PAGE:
Philippine merchandise exports rebounded 4.5 percent in December 2016 to $4.871 billion as shipments of all major commodities, led by agro-based and petroleum and mineral products and manufactured goods, increased, the Philippine Statistics Authority said Friday.
The total inward shipment bill performance in December brought the total trade for the month to $12.9 billion.
Imports in December increased 19 percent to $6.435 billion year-on-year.
The National Economic and Development Authority said Philippine merchandise trade in 2016 grew 5.8 percent from 2015, backed by the double-digit growth of imports that offset the decline in exports.
The Philippine Statistics Authority said total trade in 2016 reached $137.4 billion, with the 14 percent growth in imports offsetting the 4.4-percent decline in exports.
“This means that we need to keep diversifying and exploring new markets, in addition to fully tapping our existing trade agreements to push further our upward trajectory,” said Economic Planning Secretary Ernesto Pernia.
Meanwhile, the December trade rose 12.9 percent to $12.9 billion, backed by the 4.5-percent rebound of exports the 19 percent growth of imports.
“This demonstrates the recovery of our agricultural sector from the effects of the El Niño. It also indicates the positive contributions of mining and petroleum to the economy. This implies that we will have to find a wholesome balance between mining development and environmental protection,” Pernia said.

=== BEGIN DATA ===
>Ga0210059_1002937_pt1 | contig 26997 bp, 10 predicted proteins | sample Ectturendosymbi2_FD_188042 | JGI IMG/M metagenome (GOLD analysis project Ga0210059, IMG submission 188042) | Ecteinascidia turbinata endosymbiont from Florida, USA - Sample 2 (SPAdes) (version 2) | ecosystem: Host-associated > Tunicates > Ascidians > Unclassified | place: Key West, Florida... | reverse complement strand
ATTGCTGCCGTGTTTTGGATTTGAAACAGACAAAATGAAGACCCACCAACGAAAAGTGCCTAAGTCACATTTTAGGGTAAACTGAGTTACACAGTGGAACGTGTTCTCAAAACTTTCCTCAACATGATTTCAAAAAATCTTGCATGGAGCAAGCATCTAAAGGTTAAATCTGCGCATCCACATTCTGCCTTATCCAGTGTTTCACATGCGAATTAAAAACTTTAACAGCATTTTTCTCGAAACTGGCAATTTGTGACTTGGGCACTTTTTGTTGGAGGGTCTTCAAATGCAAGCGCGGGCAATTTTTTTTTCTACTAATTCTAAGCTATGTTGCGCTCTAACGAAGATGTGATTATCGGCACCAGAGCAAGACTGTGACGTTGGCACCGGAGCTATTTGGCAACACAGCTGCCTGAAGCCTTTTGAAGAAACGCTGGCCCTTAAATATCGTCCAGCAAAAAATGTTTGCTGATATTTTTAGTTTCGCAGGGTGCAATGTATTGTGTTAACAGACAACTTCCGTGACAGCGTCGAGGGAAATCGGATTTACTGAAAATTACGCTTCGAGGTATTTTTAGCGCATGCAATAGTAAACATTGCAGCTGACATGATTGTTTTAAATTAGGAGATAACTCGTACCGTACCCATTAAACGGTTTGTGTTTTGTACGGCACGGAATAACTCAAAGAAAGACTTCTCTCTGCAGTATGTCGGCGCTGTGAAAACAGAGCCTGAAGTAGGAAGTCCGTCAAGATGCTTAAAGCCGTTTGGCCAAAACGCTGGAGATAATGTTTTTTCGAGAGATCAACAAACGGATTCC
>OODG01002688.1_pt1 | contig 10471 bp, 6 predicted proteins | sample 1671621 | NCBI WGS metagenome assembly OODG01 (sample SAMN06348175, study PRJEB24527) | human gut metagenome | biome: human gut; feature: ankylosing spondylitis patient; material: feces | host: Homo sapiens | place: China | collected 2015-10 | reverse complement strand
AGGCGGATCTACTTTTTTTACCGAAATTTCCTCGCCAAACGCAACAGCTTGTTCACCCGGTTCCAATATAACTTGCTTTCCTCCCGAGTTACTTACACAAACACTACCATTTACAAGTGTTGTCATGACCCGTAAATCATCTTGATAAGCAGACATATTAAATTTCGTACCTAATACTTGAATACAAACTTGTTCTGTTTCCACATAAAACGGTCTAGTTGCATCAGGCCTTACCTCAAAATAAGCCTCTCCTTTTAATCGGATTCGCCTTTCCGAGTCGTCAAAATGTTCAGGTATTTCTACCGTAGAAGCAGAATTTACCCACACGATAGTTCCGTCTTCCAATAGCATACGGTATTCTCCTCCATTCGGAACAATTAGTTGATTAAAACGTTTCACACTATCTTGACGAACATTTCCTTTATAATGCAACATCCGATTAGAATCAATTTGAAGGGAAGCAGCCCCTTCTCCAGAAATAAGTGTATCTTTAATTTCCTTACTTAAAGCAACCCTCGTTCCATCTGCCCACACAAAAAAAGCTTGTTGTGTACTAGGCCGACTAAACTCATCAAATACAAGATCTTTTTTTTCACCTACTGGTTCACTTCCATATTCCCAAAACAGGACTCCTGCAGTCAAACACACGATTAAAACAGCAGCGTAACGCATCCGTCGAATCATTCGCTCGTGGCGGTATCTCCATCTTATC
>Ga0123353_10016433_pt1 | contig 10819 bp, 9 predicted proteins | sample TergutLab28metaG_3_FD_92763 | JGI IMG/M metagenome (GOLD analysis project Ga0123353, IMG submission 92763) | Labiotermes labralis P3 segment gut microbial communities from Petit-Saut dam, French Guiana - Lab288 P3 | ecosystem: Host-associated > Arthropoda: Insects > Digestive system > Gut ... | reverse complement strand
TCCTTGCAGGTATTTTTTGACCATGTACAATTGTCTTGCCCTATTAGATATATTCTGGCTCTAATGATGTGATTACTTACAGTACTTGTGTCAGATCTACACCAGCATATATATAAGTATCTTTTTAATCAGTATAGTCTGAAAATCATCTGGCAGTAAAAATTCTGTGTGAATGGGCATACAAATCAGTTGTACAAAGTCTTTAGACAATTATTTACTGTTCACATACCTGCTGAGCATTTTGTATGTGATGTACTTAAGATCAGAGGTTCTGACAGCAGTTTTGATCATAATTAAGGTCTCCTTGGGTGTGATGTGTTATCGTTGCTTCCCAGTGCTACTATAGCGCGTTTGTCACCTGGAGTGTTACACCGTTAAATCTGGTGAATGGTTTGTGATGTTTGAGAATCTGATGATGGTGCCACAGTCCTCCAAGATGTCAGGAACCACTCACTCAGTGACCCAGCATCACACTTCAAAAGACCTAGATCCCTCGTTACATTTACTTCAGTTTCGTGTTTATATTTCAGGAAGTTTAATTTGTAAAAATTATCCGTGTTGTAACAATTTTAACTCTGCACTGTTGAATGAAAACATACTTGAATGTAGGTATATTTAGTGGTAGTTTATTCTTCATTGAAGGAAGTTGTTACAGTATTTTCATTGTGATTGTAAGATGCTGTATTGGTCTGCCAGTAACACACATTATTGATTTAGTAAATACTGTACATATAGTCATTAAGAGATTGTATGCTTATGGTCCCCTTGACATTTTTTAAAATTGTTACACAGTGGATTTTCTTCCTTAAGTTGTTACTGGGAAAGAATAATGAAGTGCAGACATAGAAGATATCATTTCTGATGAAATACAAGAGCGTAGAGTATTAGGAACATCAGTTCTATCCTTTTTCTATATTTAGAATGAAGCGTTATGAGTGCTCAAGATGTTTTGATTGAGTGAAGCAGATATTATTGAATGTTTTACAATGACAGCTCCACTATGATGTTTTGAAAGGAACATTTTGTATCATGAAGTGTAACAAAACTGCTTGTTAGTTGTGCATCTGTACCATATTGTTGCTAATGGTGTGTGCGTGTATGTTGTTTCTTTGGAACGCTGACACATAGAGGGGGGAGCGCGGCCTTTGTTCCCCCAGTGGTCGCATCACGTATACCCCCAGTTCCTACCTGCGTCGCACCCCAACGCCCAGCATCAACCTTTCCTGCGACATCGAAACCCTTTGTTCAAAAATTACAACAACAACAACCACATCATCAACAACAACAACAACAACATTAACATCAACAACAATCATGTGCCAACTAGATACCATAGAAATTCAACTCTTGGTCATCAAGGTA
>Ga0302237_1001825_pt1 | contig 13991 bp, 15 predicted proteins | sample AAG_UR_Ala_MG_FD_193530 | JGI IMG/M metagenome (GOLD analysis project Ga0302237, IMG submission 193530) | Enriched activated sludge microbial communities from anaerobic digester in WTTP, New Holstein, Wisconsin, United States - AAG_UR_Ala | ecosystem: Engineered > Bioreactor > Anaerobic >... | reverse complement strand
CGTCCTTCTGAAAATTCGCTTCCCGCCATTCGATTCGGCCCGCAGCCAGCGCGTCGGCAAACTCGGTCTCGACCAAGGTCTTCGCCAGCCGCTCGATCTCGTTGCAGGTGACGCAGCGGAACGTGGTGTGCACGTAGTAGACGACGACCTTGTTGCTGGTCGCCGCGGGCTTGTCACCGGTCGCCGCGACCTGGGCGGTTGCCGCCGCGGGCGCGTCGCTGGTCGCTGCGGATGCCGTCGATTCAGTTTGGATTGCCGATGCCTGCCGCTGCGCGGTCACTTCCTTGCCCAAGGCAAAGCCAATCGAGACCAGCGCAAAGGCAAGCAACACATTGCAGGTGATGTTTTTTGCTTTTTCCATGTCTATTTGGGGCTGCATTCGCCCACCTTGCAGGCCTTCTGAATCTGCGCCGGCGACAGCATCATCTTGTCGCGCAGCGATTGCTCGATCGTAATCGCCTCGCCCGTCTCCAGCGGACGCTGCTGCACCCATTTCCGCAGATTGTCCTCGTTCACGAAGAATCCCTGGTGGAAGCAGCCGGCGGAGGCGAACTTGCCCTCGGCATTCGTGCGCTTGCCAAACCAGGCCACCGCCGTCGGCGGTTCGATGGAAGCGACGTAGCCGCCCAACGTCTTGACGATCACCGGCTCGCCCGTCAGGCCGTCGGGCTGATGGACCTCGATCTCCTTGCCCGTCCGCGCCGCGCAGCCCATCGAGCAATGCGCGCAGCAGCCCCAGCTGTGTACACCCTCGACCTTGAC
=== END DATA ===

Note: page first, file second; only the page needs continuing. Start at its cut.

Import payments rose $7.4 billion due to the expanding demand for capital, consumer and raw materials and intermediate goods, despite the drop in mineral fuels and lubricants.
Exports to China surged 37 percent while shipments to Taiwan grew 10 percent.
Only Vietnam and the Philippines posted positive gains in the 2016 merchandise trade as other selected Asian countries posted weaker data.
“If we want to continue being in the forefront, we need to create policies that enhance and expand opportunities for industries, expand our infrastructure, and shift to a knowledge-based economy. We also need to push for reforms that will sustain growth such as the comprehensive tax reform package, which could provide additional impetus to consumption and investment,” said Pernia.